Sunday, December 4, 2011


What happened after 2004? The black line is now at 10,000.
Emissions rose 5.9 percent in 2010, according to an analysis released Sunday by the Global Carbon Project, an international collaboration of scientists tracking the numbers. Scientists with the group said the increase, a half-billion extra tons of carbon pumped into the air, was almost certainly the largest absolute jump in any year since the Industrial Revolution, and the largest percentage increase since 2003.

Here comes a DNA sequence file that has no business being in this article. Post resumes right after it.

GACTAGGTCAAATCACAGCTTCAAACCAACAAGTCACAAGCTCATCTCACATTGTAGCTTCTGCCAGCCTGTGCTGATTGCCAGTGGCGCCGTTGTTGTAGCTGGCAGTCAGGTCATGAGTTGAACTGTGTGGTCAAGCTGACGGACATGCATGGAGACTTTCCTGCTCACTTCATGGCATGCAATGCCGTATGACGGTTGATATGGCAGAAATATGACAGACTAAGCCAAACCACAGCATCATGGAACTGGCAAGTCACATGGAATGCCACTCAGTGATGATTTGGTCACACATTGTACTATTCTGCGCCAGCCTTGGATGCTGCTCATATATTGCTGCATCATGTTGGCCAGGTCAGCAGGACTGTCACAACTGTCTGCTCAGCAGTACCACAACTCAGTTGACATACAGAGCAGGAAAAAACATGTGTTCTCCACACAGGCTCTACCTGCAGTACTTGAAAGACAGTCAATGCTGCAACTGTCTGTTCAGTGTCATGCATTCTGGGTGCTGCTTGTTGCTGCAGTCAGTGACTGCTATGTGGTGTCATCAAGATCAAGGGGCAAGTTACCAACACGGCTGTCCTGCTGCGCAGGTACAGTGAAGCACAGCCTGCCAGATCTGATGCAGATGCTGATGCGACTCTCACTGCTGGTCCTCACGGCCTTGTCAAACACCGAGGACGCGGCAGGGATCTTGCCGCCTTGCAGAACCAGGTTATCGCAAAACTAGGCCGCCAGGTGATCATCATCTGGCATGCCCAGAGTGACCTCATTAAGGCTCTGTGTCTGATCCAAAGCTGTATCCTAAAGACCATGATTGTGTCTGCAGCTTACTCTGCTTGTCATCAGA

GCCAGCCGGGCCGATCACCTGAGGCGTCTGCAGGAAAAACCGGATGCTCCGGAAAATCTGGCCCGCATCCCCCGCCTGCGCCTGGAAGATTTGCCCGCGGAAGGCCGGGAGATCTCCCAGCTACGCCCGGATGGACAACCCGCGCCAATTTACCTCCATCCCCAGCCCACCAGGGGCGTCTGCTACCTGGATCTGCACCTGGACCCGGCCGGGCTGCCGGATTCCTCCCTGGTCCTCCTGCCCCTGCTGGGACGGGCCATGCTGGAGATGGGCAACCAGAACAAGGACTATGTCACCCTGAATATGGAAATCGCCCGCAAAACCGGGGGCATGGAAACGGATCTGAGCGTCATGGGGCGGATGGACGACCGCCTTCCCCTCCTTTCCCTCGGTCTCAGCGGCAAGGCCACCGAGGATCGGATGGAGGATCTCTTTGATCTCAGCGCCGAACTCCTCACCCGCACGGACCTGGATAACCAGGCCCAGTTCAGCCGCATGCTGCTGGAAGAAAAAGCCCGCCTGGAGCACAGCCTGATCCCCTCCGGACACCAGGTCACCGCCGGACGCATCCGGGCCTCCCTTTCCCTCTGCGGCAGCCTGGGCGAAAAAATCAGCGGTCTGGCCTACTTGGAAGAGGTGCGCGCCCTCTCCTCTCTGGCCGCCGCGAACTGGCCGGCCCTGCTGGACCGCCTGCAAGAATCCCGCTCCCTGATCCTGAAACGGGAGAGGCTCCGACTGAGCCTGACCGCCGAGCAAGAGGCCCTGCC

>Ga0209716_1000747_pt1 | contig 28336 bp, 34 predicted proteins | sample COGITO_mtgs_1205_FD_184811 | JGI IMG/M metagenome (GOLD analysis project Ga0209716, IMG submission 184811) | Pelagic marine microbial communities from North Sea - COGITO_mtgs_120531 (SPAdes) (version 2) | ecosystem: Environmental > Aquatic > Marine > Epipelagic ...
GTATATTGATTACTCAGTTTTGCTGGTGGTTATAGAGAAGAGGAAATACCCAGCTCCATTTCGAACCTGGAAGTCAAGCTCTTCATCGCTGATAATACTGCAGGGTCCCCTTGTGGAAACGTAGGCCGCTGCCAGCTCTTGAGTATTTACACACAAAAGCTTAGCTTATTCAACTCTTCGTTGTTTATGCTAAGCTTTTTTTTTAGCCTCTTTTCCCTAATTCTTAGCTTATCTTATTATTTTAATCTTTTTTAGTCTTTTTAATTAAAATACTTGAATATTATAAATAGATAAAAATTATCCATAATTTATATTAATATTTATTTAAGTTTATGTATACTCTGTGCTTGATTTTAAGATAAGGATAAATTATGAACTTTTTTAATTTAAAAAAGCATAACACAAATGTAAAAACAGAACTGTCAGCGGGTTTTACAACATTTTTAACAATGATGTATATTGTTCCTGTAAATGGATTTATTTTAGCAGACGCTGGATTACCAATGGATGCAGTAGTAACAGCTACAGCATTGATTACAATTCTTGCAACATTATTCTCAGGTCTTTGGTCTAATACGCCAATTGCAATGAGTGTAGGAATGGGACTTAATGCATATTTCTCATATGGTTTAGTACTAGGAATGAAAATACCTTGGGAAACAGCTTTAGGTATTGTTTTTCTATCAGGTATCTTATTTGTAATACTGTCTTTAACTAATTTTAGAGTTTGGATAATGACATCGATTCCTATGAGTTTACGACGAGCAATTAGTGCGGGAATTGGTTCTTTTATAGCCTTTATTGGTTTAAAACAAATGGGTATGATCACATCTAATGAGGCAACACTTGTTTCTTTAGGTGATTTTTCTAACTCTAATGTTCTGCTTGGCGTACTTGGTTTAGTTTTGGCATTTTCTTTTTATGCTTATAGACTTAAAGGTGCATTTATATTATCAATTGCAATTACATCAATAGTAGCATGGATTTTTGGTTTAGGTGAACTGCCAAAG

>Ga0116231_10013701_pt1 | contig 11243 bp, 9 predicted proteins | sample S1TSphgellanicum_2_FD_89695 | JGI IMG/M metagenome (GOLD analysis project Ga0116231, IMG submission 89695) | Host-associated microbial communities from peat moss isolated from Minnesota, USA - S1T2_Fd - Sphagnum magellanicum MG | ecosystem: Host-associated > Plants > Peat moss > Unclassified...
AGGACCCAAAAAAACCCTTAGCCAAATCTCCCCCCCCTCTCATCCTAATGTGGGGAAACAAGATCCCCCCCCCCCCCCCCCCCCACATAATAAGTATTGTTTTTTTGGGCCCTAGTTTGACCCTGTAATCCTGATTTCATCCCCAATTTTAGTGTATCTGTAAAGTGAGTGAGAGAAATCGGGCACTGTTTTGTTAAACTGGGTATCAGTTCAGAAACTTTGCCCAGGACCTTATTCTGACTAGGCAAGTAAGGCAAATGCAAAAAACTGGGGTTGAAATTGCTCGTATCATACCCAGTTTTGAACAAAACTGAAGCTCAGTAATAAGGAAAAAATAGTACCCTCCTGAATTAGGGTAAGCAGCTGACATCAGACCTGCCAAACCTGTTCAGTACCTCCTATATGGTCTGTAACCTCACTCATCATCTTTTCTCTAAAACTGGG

The growth in CO2 emissions was expected to spike after the recession-induced dip last year. But 5.9%? That's a disaster. We can't afford many more years like 2010, doubly since scientists are warning that melting permafrost will add a hefty chunk of carbon to our own slug of emissions (380 billion tons -- roughly thirty-eight year of emissions at the 2010 rate. Meaning that as we talk about getting serious about reducing emissions, as we argue about the Keystone XL, we have already locked ourselves in for another forty years' worth of rapid climate change.)

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